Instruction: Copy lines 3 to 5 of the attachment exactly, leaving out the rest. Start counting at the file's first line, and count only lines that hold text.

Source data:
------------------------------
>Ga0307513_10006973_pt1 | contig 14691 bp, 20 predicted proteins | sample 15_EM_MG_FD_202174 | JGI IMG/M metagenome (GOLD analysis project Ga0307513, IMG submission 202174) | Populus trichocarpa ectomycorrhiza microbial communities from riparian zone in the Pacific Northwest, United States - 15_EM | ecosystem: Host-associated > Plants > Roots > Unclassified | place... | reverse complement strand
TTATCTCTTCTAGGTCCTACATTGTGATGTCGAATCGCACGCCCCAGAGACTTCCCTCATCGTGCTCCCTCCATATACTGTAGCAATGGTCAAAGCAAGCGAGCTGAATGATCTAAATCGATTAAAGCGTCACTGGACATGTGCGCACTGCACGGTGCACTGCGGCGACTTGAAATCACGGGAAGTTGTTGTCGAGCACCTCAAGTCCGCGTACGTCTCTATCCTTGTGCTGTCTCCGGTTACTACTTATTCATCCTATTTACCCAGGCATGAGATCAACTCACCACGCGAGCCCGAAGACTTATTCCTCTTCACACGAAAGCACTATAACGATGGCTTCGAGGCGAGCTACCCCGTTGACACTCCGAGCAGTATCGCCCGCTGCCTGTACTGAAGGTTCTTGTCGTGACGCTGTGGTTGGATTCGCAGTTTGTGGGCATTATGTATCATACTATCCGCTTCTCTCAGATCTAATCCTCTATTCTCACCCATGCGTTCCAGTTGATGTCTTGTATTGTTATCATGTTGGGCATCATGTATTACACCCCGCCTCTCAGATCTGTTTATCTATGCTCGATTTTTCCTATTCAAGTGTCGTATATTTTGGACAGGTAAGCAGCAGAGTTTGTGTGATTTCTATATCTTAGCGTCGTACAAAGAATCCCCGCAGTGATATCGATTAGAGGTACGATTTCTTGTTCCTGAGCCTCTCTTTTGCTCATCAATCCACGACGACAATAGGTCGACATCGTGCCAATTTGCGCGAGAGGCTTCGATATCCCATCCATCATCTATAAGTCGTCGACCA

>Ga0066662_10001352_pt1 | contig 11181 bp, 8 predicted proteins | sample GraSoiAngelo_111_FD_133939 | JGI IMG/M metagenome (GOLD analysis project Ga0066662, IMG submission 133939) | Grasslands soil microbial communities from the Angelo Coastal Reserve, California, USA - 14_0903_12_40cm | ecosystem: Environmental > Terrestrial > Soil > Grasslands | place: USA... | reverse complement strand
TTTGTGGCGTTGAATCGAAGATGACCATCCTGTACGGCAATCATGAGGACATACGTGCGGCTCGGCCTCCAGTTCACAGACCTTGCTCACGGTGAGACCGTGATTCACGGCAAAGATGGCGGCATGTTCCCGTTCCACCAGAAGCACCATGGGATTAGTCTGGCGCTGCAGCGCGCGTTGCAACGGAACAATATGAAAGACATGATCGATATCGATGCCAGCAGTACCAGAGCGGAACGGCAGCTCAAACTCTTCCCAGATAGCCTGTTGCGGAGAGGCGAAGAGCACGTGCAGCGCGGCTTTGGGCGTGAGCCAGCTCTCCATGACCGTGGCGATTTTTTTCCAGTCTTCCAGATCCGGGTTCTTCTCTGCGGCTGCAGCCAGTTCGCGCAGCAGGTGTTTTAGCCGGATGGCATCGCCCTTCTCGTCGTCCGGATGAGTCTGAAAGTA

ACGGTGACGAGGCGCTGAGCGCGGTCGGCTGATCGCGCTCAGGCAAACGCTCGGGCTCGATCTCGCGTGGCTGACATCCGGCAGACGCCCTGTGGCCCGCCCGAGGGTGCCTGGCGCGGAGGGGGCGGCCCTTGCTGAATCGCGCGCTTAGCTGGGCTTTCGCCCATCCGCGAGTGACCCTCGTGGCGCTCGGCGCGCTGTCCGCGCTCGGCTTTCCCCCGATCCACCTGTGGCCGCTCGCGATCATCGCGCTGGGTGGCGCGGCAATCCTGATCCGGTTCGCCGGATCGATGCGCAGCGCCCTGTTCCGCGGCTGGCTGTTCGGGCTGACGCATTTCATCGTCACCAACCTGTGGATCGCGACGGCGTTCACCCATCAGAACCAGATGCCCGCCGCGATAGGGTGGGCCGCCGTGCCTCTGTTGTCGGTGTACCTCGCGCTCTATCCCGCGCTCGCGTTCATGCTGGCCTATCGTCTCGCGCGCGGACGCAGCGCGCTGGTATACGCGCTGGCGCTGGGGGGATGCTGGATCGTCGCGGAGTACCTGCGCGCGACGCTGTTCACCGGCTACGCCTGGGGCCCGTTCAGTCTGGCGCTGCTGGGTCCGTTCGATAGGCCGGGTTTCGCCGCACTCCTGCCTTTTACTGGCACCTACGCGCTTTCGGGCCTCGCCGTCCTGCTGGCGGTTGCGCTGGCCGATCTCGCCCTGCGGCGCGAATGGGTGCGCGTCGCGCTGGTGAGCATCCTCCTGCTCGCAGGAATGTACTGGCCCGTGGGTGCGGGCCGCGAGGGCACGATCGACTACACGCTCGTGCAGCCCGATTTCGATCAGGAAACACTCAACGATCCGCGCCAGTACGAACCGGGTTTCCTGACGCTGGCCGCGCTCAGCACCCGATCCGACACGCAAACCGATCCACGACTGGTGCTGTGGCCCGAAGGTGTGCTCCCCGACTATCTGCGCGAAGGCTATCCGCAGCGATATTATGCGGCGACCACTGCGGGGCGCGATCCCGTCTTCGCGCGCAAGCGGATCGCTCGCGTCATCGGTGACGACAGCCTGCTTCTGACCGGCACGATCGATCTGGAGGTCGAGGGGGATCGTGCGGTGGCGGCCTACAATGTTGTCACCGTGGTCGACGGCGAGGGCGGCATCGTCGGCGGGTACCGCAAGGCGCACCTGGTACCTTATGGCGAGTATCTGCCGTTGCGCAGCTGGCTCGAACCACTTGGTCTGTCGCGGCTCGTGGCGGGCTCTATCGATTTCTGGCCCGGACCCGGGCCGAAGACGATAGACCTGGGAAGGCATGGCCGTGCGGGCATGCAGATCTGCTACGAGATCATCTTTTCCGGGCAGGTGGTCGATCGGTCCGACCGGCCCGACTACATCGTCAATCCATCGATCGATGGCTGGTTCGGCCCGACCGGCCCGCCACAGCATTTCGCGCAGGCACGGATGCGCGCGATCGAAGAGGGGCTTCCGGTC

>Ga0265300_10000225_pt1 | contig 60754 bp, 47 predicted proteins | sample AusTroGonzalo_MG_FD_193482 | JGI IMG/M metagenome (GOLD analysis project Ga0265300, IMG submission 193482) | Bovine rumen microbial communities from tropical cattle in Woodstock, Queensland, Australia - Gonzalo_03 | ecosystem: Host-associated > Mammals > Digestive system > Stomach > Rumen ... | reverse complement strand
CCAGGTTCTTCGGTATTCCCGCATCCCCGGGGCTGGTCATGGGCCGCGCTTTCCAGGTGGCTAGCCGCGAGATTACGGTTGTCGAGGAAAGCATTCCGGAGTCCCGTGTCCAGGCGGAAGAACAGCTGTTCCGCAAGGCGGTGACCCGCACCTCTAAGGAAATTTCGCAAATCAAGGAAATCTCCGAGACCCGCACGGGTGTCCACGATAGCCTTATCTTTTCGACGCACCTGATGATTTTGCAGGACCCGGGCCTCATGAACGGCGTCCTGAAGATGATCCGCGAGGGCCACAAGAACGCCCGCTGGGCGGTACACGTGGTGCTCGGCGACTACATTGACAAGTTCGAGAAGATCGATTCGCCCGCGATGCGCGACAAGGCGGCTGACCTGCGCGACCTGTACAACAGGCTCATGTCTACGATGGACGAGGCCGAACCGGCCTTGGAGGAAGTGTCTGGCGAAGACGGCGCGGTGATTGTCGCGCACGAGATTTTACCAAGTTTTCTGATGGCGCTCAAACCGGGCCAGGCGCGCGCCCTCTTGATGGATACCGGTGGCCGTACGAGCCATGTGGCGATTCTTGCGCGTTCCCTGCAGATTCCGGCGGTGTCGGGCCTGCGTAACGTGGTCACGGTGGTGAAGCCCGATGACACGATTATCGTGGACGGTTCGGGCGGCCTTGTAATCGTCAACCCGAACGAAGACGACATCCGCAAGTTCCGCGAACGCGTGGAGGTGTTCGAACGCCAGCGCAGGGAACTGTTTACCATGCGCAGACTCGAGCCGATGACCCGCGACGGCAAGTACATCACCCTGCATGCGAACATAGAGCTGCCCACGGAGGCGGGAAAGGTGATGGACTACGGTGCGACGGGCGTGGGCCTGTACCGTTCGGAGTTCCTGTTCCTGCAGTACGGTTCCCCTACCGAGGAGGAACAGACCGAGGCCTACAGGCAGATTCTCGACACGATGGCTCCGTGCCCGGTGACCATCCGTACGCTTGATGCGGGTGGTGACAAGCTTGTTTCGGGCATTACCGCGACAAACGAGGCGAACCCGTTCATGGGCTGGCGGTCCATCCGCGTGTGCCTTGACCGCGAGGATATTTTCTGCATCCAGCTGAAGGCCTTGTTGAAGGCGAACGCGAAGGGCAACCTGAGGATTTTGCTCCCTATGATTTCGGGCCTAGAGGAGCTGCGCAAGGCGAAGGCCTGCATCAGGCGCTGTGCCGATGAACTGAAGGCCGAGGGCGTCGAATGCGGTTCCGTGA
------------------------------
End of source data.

>Ga0066662_10001352_pt1 | contig 11181 bp, 8 predicted proteins | sample GraSoiAngelo_111_FD_133939 | JGI IMG/M metagenome (GOLD analysis project Ga0066662, IMG submission 133939) | Grasslands soil microbial communities from the Angelo Coastal Reserve, California, USA - 14_0903_12_40cm | ecosystem: Environmental > Terrestrial > Soil > Grasslands | place: USA... | reverse complement strand
TTTGTGGCGTTGAATCGAAGATGACCATCCTGTACGGCAATCATGAGGACATACGTGCGGCTCGGCCTCCAGTTCACAGACCTTGCTCACGGTGAGACCGTGATTCACGGCAAAGATGGCGGCATGTTCCCGTTCCACCAGAAGCACCATGGGATTAGTCTGGCGCTGCAGCGCGCGTTGCAACGGAACAATATGAAAGACATGATCGATATCGATGCCAGCAGTACCAGAGCGGAACGGCAGCTCAAACTCTTCCCAGATAGCCTGTTGCGGAGAGGCGAAGAGCACGTGCAGCGCGGCTTTGGGCGTGAGCCAGCTCTCCATGACCGTGGCGATTTTTTTCCAGTCTTCCAGATCCGGGTTCTTCTCTGCGGCTGCAGCCAGTTCGCGCAGCAGGTGTTTTAGCCGGATGGCATCGCCCTTCTCGTCGTCCGGATGAGTCTGAAAGTA

ACGGTGACGAGGCGCTGAGCGCGGTCGGCTGATCGCGCTCAGGCAAACGCTCGGGCTCGATCTCGCGTGGCTGACATCCGGCAGACGCCCTGTGGCCCGCCCGAGGGTGCCTGGCGCGGAGGGGGCGGCCCTTGCTGAATCGCGCGCTTAGCTGGGCTTTCGCCCATCCGCGAGTGACCCTCGTGGCGCTCGGCGCGCTGTCCGCGCTCGGCTTTCCCCCGATCCACCTGTGGCCGCTCGCGATCATCGCGCTGGGTGGCGCGGCAATCCTGATCCGGTTCGCCGGATCGATGCGCAGCGCCCTGTTCCGCGGCTGGCTGTTCGGGCTGACGCATTTCATCGTCACCAACCTGTGGATCGCGACGGCGTTCACCCATCAGAACCAGATGCCCGCCGCGATAGGGTGGGCCGCCGTGCCTCTGTTGTCGGTGTACCTCGCGCTCTATCCCGCGCTCGCGTTCATGCTGGCCTATCGTCTCGCGCGCGGACGCAGCGCGCTGGTATACGCGCTGGCGCTGGGGGGATGCTGGATCGTCGCGGAGTACCTGCGCGCGACGCTGTTCACCGGCTACGCCTGGGGCCCGTTCAGTCTGGCGCTGCTGGGTCCGTTCGATAGGCCGGGTTTCGCCGCACTCCTGCCTTTTACTGGCACCTACGCGCTTTCGGGCCTCGCCGTCCTGCTGGCGGTTGCGCTGGCCGATCTCGCCCTGCGGCGCGAATGGGTGCGCGTCGCGCTGGTGAGCATCCTCCTGCTCGCAGGAATGTACTGGCCCGTGGGTGCGGGCCGCGAGGGCACGATCGACTACACGCTCGTGCAGCCCGATTTCGATCAGGAAACACTCAACGATCCGCGCCAGTACGAACCGGGTTTCCTGACGCTGGCCGCGCTCAGCACCCGATCCGACACGCAAACCGATCCACGACTGGTGCTGTGGCCCGAAGGTGTGCTCCCCGACTATCTGCGCGAAGGCTATCCGCAGCGATATTATGCGGCGACCACTGCGGGGCGCGATCCCGTCTTCGCGCGCAAGCGGATCGCTCGCGTCATCGGTGACGACAGCCTGCTTCTGACCGGCACGATCGATCTGGAGGTCGAGGGGGATCGTGCGGTGGCGGCCTACAATGTTGTCACCGTGGTCGACGGCGAGGGCGGCATCGTCGGCGGGTACCGCAAGGCGCACCTGGTACCTTATGGCGAGTATCTGCCGTTGCGCAGCTGGCTCGAACCACTTGGTCTGTCGCGGCTCGTGGCGGGCTCTATCGATTTCTGGCCCGGACCCGGGCCGAAGACGATAGACCTGGGAAGGCATGGCCGTGCGGGCATGCAGATCTGCTACGAGATCATCTTTTCCGGGCAGGTGGTCGATCGGTCCGACCGGCCCGACTACATCGTCAATCCATCGATCGATGGCTGGTTCGGCCCGACCGGCCCGCCACAGCATTTCGCGCAGGCACGGATGCGCGCGATCGAAGAGGGGCTTCCGGTC